Overall, I really enjoyed this lesson and will probably only make minor adjustments to it next year. So far, these are the interactive notebook pages that students have referenced back to the most this school year.

Here are the files that I used:

Point-Slope Form INB

I wanted to share my interactive notebook pages for Point-Slope Formula! I like the pages that I used and plan to use them again next year. After this lesson, it was evident that students are not a big fan of using the point-slope formula and would prefer to use slope-intercept form.

First, we went over the following graphic organizer and highlighted x1, y1, and slope. As a class, we went over student's common misconceptions on using the formula.

After the graphic organizer, we went over the foldable pictured below.

We completed a matching activity where students had to identify the equation in slope-intercept form and in point-slope form when given the slope and a point. Students approached this activity in different ways. About half of the students solved for 'y' once they figured out the equation in point-slope form and the other half just ignored the point-slope form and plugged the point and slope into slope-intercept form to get their other equation.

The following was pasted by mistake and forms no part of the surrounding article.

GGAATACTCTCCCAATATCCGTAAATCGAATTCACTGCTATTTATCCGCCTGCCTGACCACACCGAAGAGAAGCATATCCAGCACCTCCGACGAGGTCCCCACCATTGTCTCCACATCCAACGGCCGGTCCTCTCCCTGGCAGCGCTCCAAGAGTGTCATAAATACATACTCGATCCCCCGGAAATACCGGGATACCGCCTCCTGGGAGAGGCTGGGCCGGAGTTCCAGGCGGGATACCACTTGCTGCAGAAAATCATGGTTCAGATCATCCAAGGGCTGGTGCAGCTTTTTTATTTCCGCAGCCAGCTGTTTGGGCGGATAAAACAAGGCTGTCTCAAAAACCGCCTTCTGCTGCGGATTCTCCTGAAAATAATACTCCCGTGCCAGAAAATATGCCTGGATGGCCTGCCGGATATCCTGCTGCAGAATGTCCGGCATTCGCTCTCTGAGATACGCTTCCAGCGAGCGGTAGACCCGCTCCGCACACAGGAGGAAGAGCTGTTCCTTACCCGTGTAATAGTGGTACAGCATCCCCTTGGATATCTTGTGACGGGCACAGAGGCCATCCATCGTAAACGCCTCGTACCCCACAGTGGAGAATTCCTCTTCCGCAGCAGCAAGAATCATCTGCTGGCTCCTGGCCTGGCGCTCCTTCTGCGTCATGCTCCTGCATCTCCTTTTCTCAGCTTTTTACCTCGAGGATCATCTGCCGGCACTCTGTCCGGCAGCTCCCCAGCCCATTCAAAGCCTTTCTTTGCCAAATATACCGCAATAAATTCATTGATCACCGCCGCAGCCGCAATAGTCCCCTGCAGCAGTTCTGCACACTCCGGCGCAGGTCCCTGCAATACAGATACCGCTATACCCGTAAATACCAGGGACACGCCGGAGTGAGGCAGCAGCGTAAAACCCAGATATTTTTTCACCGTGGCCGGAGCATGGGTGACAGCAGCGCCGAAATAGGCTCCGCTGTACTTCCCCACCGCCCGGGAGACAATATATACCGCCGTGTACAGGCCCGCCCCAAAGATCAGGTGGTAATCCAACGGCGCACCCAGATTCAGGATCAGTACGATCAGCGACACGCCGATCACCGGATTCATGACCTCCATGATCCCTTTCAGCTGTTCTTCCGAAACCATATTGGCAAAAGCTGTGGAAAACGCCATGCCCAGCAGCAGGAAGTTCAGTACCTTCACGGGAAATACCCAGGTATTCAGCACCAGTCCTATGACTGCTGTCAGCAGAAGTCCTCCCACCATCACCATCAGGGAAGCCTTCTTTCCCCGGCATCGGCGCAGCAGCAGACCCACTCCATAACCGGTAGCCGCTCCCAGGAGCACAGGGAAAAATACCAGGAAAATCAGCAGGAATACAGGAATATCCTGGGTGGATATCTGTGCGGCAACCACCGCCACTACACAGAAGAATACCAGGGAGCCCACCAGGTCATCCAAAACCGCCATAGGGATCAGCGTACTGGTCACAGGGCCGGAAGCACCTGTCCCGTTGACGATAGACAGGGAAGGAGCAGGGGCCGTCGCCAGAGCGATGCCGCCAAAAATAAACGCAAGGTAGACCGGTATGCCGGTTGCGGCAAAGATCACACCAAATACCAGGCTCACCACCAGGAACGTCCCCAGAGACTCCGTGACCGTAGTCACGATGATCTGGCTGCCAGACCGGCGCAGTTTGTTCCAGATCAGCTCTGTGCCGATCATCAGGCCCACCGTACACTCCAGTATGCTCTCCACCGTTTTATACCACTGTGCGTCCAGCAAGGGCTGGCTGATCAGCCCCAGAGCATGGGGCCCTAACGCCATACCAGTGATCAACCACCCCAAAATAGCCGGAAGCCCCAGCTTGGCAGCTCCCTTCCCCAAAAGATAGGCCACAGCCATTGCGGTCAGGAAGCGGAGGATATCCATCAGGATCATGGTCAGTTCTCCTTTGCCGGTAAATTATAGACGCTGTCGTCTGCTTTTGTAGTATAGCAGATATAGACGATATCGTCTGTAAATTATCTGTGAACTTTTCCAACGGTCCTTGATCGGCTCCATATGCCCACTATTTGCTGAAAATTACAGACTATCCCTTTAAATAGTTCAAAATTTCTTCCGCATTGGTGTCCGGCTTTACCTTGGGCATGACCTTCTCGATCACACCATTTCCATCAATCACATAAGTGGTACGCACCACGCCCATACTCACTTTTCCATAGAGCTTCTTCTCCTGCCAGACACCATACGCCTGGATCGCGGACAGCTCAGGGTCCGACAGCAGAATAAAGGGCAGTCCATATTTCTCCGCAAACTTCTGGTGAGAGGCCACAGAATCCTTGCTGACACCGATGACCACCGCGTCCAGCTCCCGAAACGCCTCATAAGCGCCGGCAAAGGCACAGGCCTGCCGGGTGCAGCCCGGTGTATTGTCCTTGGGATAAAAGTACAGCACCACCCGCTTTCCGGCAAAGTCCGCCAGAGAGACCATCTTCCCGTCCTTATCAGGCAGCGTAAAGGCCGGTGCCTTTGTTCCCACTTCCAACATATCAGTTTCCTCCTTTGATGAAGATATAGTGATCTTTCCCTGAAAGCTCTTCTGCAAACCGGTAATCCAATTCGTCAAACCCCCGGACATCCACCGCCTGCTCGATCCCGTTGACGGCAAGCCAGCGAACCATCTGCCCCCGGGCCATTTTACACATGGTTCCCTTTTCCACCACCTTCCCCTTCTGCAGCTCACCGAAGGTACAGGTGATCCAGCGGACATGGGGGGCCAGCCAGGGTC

Below is a picture of a student who chose to solve for 'y'.

For students who still did not understand point-slope form, I gave them a basic template (y - __ = ___ (x - ___)) and had them plug in their missing values. For some reason, students understood how to use the formula when I gave them the template and only had to use it several times before they quit using the template altogether. 

Does your district require you to teach point-slope form? 

Here are the files that I used if you teach point-slope form with your classes.

Standard to Slope Intercept Form

Converting equations from standard form to slope-intercept form is challenging for students in the beginning. So, I tried one of my colleagues approach this year and I ended up absolutely LOVING it! Students ended up catching on extremely fast and I'm so thankful that she shared this approach with the rest of the team.